MEII facilitated the first ever commercial loan to a leading Palestinian microfinance institution (MFI), FATEN, which lends primarily to female entrepreneurs. The loan provided FATEN with needed capital for new lending. FATEN’s lending potential was becoming restricted due to decreased donor capital and increased competition for that capital from other Palestinian MFIs.
Microbusinesses are an important piece of the Palestinian economy, particularly for female entrepreneurs. Despite their importance, demand studies have suggested that less than 10 percent of the potential microfinance market is being served and there could be an estimated $280 million in credit demand from 190,000 potential micro and small business clients.
There are nine active microfinance institutions (MFIs) operating in the local market, all of which are dependent on donor funding for their capital. Donor financing has increasingly declined in recent years, which has had a direct impact on the Palestinian microfinance market. MFIs are increasingly competing with each other for the same donor capital, which has restricted MFI lending potential.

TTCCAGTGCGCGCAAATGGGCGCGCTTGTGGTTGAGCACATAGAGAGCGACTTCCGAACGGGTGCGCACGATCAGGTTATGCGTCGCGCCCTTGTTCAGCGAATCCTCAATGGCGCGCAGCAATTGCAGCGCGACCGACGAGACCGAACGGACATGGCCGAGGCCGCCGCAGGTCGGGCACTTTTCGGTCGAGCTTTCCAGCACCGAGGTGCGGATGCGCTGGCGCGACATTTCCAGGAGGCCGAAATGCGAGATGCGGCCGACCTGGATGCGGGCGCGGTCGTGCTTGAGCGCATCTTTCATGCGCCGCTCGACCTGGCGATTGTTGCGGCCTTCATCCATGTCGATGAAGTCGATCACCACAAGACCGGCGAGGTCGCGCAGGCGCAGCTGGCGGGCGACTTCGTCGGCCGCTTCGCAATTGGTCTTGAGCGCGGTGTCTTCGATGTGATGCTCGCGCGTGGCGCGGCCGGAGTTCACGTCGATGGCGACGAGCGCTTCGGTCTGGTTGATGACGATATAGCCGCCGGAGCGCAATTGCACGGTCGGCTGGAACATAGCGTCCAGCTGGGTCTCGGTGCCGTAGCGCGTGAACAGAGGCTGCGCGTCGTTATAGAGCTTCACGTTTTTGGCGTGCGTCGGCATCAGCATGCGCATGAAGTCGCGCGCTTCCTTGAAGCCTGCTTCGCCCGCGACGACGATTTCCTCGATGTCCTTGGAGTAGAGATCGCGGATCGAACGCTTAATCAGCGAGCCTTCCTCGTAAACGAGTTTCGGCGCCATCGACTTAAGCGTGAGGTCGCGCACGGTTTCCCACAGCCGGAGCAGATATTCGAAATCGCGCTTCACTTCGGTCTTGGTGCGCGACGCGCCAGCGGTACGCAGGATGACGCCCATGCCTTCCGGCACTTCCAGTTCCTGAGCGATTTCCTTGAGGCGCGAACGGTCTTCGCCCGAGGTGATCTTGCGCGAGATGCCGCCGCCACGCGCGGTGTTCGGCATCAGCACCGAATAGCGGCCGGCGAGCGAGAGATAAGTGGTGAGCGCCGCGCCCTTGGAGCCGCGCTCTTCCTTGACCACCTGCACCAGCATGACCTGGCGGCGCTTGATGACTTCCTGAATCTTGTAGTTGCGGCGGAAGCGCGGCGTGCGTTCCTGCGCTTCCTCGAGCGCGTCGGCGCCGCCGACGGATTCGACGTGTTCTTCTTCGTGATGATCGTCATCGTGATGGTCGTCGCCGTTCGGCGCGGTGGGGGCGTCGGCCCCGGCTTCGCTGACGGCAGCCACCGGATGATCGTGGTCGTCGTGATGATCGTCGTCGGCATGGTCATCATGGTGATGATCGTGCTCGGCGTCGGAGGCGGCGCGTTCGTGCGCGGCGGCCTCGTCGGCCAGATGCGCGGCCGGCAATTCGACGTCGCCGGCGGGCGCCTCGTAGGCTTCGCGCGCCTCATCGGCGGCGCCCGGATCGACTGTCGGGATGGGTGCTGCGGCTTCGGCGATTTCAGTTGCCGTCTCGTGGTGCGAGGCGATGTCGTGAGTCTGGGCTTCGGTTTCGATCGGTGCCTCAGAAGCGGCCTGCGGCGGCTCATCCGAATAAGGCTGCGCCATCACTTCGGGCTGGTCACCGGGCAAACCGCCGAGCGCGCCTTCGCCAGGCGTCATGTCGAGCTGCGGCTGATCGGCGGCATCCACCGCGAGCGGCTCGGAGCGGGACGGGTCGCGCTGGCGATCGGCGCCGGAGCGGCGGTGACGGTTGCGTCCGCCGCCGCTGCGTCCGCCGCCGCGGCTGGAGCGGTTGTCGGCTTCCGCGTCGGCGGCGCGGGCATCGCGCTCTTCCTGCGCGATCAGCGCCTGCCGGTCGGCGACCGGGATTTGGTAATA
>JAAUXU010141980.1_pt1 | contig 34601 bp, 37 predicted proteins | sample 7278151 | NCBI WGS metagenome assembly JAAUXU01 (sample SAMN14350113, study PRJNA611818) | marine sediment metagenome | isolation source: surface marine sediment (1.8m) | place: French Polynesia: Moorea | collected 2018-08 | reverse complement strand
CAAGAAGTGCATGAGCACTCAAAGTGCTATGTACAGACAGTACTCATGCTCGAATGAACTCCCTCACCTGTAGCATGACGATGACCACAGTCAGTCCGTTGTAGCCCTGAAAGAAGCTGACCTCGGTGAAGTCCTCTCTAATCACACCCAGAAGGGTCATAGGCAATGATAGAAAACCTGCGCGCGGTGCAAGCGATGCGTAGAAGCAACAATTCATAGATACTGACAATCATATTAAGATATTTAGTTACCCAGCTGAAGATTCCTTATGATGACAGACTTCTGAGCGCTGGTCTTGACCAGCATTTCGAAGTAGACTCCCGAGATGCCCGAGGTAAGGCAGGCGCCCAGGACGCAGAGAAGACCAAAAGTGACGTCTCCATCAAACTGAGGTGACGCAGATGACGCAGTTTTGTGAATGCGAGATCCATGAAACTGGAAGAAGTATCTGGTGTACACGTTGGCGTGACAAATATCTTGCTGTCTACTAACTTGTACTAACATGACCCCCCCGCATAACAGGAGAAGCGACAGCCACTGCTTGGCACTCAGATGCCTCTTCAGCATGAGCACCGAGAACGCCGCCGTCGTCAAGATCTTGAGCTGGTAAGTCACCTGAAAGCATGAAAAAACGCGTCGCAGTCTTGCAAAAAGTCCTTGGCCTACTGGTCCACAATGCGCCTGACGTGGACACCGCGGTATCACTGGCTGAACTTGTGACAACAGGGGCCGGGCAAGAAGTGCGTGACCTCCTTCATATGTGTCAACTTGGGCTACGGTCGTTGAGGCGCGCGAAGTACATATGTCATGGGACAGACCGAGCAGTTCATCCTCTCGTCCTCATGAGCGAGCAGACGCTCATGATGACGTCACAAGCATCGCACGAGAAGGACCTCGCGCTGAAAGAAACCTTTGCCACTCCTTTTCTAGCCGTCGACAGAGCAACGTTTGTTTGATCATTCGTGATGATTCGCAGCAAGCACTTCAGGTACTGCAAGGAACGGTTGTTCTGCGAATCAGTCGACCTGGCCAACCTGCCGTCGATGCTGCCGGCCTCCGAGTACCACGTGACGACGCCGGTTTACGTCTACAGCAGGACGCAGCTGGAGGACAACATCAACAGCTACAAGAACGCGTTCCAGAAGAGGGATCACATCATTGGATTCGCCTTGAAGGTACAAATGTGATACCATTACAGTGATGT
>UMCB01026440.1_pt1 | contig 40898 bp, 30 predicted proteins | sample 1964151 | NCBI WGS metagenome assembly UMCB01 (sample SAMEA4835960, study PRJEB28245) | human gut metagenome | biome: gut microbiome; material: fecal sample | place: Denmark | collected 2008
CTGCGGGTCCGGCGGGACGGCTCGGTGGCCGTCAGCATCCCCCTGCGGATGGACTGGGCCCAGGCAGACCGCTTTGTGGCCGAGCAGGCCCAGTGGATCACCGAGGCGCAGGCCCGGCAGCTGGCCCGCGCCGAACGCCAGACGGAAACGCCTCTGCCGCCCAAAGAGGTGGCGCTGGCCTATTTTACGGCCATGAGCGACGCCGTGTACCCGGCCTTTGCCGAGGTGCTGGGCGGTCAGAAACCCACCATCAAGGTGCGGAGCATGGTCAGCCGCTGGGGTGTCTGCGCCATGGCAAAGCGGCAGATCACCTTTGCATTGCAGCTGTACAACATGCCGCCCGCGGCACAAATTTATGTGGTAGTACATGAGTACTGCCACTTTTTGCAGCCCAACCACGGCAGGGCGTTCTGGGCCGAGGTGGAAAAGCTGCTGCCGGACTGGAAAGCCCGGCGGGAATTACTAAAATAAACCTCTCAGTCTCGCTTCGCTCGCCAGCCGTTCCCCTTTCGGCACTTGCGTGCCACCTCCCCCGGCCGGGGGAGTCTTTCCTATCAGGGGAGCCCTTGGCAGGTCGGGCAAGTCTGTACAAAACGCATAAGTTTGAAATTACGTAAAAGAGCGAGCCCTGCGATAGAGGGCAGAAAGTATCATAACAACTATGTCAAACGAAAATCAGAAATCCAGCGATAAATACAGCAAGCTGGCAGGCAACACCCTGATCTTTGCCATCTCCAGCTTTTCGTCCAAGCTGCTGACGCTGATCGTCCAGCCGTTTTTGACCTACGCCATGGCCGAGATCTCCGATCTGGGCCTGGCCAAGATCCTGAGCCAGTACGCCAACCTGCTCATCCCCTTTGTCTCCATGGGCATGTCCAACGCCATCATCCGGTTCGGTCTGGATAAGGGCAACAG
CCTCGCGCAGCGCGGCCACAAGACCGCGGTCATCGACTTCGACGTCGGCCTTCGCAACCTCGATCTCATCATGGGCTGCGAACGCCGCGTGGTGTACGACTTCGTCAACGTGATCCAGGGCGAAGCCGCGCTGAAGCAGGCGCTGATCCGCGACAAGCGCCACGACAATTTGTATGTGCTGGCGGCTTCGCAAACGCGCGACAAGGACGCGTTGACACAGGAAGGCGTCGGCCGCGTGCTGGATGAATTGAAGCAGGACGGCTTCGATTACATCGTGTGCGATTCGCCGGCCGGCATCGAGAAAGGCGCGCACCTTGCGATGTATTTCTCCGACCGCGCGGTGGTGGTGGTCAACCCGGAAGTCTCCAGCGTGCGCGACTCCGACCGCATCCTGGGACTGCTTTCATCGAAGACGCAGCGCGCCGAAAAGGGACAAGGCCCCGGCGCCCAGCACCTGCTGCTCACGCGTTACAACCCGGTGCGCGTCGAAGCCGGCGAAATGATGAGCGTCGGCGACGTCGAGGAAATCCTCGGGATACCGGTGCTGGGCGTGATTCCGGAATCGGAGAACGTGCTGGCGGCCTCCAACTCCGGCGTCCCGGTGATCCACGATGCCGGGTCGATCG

The leading MFI in the market, FATEN, sought to graduate from a not-for-profit, donor dependent model to a for-profit entity that can access commercial credit. This transition would help both FATEN and the entire MFI market as it would result in less competition among the existing MFIs. Even though FATEN had large capital reserves banks were unwilling to extend the company a loan, because a commercial loan to an MFI had never been tried before.
Seeing the significant developmental impact the loan would have, MEII began working with the bank and borrower to resolve the parties’ concerns. It did X, Y, and Z. As a result of MEII’s assistant and partial financial guarantees from MEII partners, two banks approved loans to FATEN. These were the first-ever commercial loans granted to a Palestinian MFI from local banks.
FATEN has been able to significantly expand its work since receiving the loans. The company, which began operating in 1995 out of a Save the Children-funded program, has 56 loan officers working out of 10 branches. The company’s loans average less than $5,000 and 85 percent of its borrowers are female. MEII’s work in facilitating the loan approval process will serve as a template for MEII in helping other local and regional MFIs fain access to commercial credit.